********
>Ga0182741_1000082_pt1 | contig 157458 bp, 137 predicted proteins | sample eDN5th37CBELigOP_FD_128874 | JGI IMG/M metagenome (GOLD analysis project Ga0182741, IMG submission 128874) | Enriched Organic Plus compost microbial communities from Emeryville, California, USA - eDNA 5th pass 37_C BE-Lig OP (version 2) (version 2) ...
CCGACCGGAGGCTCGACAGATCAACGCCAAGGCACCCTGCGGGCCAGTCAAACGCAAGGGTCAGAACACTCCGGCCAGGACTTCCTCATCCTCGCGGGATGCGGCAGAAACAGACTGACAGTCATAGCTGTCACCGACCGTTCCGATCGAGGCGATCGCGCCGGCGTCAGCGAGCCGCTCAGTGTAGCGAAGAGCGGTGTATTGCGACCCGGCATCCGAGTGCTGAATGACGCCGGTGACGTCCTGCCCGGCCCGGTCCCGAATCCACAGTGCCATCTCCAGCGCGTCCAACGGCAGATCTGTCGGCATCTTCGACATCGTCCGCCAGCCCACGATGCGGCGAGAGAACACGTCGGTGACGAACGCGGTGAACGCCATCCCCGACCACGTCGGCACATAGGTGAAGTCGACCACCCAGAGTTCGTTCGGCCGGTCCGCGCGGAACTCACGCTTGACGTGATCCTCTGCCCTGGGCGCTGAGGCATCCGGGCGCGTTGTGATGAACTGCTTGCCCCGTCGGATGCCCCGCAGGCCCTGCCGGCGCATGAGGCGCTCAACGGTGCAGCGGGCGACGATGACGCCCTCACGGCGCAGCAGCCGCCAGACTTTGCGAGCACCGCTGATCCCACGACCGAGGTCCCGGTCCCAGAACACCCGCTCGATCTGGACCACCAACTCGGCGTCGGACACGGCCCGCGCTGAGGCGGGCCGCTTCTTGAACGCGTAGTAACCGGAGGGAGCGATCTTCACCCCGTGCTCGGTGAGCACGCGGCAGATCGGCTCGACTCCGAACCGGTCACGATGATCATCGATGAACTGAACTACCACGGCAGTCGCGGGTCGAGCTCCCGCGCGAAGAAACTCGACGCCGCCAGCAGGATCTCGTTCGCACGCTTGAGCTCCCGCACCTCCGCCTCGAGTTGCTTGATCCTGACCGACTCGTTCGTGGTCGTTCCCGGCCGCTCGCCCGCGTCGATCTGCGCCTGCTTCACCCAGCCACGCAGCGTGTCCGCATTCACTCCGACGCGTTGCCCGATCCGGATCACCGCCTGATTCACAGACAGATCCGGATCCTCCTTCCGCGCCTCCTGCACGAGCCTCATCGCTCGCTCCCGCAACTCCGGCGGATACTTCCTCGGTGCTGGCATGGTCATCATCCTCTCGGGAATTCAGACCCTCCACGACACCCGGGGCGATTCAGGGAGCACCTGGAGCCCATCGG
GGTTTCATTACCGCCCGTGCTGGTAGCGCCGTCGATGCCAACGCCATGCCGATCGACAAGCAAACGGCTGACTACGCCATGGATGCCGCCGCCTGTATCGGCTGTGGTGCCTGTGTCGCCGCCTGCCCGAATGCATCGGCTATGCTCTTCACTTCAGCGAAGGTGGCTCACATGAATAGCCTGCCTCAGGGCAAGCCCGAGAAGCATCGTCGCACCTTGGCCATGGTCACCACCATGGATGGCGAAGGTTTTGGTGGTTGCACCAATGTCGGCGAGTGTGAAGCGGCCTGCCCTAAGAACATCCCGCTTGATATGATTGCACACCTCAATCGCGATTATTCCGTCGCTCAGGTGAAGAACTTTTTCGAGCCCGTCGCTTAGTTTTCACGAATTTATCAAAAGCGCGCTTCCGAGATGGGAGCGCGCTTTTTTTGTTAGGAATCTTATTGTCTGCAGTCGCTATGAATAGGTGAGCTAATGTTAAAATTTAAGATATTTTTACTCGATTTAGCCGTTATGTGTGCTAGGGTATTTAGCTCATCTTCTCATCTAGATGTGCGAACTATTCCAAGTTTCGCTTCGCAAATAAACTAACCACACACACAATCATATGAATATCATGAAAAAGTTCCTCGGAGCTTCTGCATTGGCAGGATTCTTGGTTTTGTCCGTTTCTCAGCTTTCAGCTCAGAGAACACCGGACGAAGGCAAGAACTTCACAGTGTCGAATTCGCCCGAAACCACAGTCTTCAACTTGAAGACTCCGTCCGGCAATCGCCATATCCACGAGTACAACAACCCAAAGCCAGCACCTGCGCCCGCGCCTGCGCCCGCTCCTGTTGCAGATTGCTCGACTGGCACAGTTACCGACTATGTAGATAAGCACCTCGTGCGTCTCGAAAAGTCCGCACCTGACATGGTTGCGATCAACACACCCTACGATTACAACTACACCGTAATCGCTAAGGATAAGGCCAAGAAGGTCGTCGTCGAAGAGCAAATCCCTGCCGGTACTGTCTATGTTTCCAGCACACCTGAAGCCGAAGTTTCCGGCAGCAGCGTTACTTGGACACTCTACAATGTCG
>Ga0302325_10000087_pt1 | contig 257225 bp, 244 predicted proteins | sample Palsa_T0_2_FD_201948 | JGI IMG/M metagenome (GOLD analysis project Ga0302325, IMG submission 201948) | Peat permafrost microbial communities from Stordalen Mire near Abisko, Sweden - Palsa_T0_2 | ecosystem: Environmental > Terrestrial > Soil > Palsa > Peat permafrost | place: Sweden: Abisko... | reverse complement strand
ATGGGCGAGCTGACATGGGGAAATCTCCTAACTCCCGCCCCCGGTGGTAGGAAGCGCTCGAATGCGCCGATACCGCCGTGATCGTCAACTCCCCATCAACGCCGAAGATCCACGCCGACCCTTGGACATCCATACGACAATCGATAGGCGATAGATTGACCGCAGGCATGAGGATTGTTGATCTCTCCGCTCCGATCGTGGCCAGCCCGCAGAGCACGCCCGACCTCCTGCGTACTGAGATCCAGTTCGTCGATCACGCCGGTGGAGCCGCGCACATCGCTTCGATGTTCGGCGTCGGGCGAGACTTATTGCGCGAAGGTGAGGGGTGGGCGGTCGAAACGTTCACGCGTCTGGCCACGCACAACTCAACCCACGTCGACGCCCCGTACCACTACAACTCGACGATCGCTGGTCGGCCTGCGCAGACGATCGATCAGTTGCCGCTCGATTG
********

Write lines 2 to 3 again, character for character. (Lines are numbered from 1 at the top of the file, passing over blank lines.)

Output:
CCGACCGGAGGCTCGACAGATCAACGCCAAGGCACCCTGCGGGCCAGTCAAACGCAAGGGTCAGAACACTCCGGCCAGGACTTCCTCATCCTCGCGGGATGCGGCAGAAACAGACTGACAGTCATAGCTGTCACCGACCGTTCCGATCGAGGCGATCGCGCCGGCGTCAGCGAGCCGCTCAGTGTAGCGAAGAGCGGTGTATTGCGACCCGGCATCCGAGTGCTGAATGACGCCGGTGACGTCCTGCCCGGCCCGGTCCCGAATCCACAGTGCCATCTCCAGCGCGTCCAACGGCAGATCTGTCGGCATCTTCGACATCGTCCGCCAGCCCACGATGCGGCGAGAGAACACGTCGGTGACGAACGCGGTGAACGCCATCCCCGACCACGTCGGCACATAGGTGAAGTCGACCACCCAGAGTTCGTTCGGCCGGTCCGCGCGGAACTCACGCTTGACGTGATCCTCTGCCCTGGGCGCTGAGGCATCCGGGCGCGTTGTGATGAACTGCTTGCCCCGTCGGATGCCCCGCAGGCCCTGCCGGCGCATGAGGCGCTCAACGGTGCAGCGGGCGACGATGACGCCCTCACGGCGCAGCAGCCGCCAGACTTTGCGAGCACCGCTGATCCCACGACCGAGGTCCCGGTCCCAGAACACCCGCTCGATCTGGACCACCAACTCGGCGTCGGACACGGCCCGCGCTGAGGCGGGCCGCTTCTTGAACGCGTAGTAACCGGAGGGAGCGATCTTCACCCCGTGCTCGGTGAGCACGCGGCAGATCGGCTCGACTCCGAACCGGTCACGATGATCATCGATGAACTGAACTACCACGGCAGTCGCGGGTCGAGCTCCCGCGCGAAGAAACTCGACGCCGCCAGCAGGATCTCGTTCGCACGCTTGAGCTCCCGCACCTCCGCCTCGAGTTGCTTGATCCTGACCGACTCGTTCGTGGTCGTTCCCGGCCGCTCGCCCGCGTCGATCTGCGCCTGCTTCACCCAGCCACGCAGCGTGTCCGCATTCACTCCGACGCGTTGCCCGATCCGGATCACCGCCTGATTCACAGACAGATCCGGATCCTCCTTCCGCGCCTCCTGCACGAGCCTCATCGCTCGCTCCCGCAACTCCGGCGGATACTTCCTCGGTGCTGGCATGGTCATCATCCTCTCGGGAATTCAGACCCTCCACGACACCCGGGGCGATTCAGGGAGCACCTGGAGCCCATCGG
GGTTTCATTACCGCCCGTGCTGGTAGCGCCGTCGATGCCAACGCCATGCCGATCGACAAGCAAACGGCTGACTACGCCATGGATGCCGCCGCCTGTATCGGCTGTGGTGCCTGTGTCGCCGCCTGCCCGAATGCATCGGCTATGCTCTTCACTTCAGCGAAGGTGGCTCACATGAATAGCCTGCCTCAGGGCAAGCCCGAGAAGCATCGTCGCACCTTGGCCATGGTCACCACCATGGATGGCGAAGGTTTTGGTGGTTGCACCAATGTCGGCGAGTGTGAAGCGGCCTGCCCTAAGAACATCCCGCTTGATATGATTGCACACCTCAATCGCGATTATTCCGTCGCTCAGGTGAAGAACTTTTTCGAGCCCGTCGCTTAGTTTTCACGAATTTATCAAAAGCGCGCTTCCGAGATGGGAGCGCGCTTTTTTTGTTAGGAATCTTATTGTCTGCAGTCGCTATGAATAGGTGAGCTAATGTTAAAATTTAAGATATTTTTACTCGATTTAGCCGTTATGTGTGCTAGGGTATTTAGCTCATCTTCTCATCTAGATGTGCGAACTATTCCAAGTTTCGCTTCGCAAATAAACTAACCACACACACAATCATATGAATATCATGAAAAAGTTCCTCGGAGCTTCTGCATTGGCAGGATTCTTGGTTTTGTCCGTTTCTCAGCTTTCAGCTCAGAGAACACCGGACGAAGGCAAGAACTTCACAGTGTCGAATTCGCCCGAAACCACAGTCTTCAACTTGAAGACTCCGTCCGGCAATCGCCATATCCACGAGTACAACAACCCAAAGCCAGCACCTGCGCCCGCGCCTGCGCCCGCTCCTGTTGCAGATTGCTCGACTGGCACAGTTACCGACTATGTAGATAAGCACCTCGTGCGTCTCGAAAAGTCCGCACCTGACATGGTTGCGATCAACACACCCTACGATTACAACTACACCGTAATCGCTAAGGATAAGGCCAAGAAGGTCGTCGTCGAAGAGCAAATCCCTGCCGGTACTGTCTATGTTTCCAGCACACCTGAAGCCGAAGTTTCCGGCAGCAGCGTTACTTGGACACTCTACAATGTCG